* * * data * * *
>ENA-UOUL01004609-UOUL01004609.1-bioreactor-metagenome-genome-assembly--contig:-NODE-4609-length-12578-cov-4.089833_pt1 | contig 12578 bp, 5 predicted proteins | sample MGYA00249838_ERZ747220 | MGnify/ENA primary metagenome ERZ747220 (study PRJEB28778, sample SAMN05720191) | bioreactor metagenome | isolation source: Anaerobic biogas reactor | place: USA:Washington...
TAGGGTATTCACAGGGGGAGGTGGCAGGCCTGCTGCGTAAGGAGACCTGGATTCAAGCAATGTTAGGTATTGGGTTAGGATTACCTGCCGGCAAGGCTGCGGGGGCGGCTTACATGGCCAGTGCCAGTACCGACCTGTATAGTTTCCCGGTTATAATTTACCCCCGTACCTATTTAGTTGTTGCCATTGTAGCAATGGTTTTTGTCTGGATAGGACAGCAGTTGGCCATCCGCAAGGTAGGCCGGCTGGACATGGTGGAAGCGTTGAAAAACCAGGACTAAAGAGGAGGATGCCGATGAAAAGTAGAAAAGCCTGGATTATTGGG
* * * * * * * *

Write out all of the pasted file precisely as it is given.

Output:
>ENA-UOUL01004609-UOUL01004609.1-bioreactor-metagenome-genome-assembly--contig:-NODE-4609-length-12578-cov-4.089833_pt1 | contig 12578 bp, 5 predicted proteins | sample MGYA00249838_ERZ747220 | MGnify/ENA primary metagenome ERZ747220 (study PRJEB28778, sample SAMN05720191) | bioreactor metagenome | isolation source: Anaerobic biogas reactor | place: USA:Washington...
TAGGGTATTCACAGGGGGAGGTGGCAGGCCTGCTGCGTAAGGAGACCTGGATTCAAGCAATGTTAGGTATTGGGTTAGGATTACCTGCCGGCAAGGCTGCGGGGGCGGCTTACATGGCCAGTGCCAGTACCGACCTGTATAGTTTCCCGGTTATAATTTACCCCCGTACCTATTTAGTTGTTGCCATTGTAGCAATGGTTTTTGTCTGGATAGGACAGCAGTTGGCCATCCGCAAGGTAGGCCGGCTGGACATGGTGGAAGCGTTGAAAAACCAGGACTAAAGAGGAGGATGCCGATGAAAAGTAGAAAAGCCTGGATTATTGGG